Mitt Romney is endorsing former rival John McCain as the 2008 Republican presidential nominee fights to keep his Senate seat.
Romney said in a statement Tuesday the Arizona senator's "record of service and sacrifice for America is honored by all." The former Massachusetts governor added, "It's hard to imagine the U.S. Senate without John McCain."
McCain replied: "Gov. Romney is among the brightest and most dynamic leaders in our party, and I am proud to have his support."
Just two years removed from being his party's titular leader, McCain is facing a Republican primary challenge from former U.S. Rep. J.D. Hayworth. He complains McCain has supported big government spending and betrayed conservative values with his support for immigration reform.
Hayworth represented an Arizona House district for six terms before losing a re-election bid in 2006. He went on to work as a talk-radio host, giving him a bully pulpit to air his views.
McCain and Romney clashed bitterly in the race for the 2008 GOP nomination, especially before the Michigan and Florida primaries. After McCain pulled ahead, Romney not only endorsed him but energetically campaigned for him and dispatched top aides to help with fundraising and campaign strategy.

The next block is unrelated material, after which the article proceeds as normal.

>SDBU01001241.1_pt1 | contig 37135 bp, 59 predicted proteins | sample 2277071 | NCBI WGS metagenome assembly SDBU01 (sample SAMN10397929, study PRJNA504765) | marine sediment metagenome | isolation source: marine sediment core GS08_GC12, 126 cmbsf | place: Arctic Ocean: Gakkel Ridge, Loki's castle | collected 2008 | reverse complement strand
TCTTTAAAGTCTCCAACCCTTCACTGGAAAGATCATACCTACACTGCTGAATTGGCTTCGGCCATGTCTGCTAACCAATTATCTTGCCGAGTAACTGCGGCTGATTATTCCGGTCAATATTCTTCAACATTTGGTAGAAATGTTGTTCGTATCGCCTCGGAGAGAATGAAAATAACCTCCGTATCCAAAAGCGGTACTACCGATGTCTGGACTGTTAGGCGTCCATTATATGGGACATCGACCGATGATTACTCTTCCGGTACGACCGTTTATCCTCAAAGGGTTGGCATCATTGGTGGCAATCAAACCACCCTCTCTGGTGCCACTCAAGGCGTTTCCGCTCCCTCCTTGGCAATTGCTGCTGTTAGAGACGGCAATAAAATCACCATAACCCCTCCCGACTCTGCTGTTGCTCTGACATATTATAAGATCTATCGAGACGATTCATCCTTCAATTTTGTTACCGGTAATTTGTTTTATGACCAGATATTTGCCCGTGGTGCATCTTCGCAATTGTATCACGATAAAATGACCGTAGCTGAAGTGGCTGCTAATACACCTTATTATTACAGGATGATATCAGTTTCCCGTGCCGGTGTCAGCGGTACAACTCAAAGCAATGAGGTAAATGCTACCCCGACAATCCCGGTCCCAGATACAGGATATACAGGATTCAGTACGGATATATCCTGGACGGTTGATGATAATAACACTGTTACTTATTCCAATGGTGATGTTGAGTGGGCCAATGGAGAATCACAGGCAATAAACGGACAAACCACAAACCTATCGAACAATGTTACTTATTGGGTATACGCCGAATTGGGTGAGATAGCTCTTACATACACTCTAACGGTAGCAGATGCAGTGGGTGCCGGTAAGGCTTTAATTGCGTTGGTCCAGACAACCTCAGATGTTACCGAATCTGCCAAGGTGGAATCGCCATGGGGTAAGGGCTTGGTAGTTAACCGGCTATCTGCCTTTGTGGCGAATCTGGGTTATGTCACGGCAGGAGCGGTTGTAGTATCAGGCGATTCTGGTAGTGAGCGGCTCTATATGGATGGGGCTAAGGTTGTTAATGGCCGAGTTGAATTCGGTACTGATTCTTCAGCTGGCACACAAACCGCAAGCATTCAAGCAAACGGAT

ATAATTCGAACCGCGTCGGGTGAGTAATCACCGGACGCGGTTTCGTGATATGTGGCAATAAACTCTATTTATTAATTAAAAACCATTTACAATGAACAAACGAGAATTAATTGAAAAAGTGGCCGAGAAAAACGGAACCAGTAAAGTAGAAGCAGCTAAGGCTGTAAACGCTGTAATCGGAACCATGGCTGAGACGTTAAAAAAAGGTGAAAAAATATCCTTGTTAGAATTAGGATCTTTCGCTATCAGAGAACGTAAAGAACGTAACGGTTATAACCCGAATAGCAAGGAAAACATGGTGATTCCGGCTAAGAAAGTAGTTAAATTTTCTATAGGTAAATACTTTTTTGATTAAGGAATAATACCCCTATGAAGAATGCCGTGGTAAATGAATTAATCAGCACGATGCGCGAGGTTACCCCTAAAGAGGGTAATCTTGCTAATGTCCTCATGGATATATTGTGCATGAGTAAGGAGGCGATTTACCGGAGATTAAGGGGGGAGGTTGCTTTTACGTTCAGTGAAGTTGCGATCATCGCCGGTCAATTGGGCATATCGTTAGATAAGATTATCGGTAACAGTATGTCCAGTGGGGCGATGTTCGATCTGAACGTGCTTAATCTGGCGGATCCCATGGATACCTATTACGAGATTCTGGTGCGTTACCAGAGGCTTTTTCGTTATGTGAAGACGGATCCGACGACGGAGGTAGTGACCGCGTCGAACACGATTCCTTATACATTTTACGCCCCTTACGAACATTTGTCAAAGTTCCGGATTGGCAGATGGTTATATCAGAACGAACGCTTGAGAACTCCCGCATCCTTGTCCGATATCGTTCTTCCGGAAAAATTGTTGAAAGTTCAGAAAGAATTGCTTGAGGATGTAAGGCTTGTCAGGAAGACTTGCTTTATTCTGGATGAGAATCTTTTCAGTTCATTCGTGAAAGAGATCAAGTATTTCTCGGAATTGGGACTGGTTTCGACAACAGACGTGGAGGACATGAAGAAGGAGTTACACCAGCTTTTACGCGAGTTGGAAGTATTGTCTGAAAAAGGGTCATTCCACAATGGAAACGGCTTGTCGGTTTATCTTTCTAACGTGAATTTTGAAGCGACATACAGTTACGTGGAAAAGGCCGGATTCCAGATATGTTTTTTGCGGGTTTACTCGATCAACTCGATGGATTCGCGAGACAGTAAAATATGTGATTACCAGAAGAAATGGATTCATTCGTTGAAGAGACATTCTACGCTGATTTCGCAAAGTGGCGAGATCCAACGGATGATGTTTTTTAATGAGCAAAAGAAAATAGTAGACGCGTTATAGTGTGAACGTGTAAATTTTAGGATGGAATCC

Yet even before McCain lost the general election to Democrat Barack Obama, Romney began laying the groundwork for a second White House campaign. He established a so-called leadership PAC so he could travel the country and dispense campaign contributions to like-minded politicians. He has also written a book — being released next week — that analyzes what he sees as faults in the Obama administration and his prescription for curing the nation's ills.
McCain's former vice presidential running mate, Sarah Palin, also has endorsed him. She and Romney are potential rivals in the 2012 presidential race.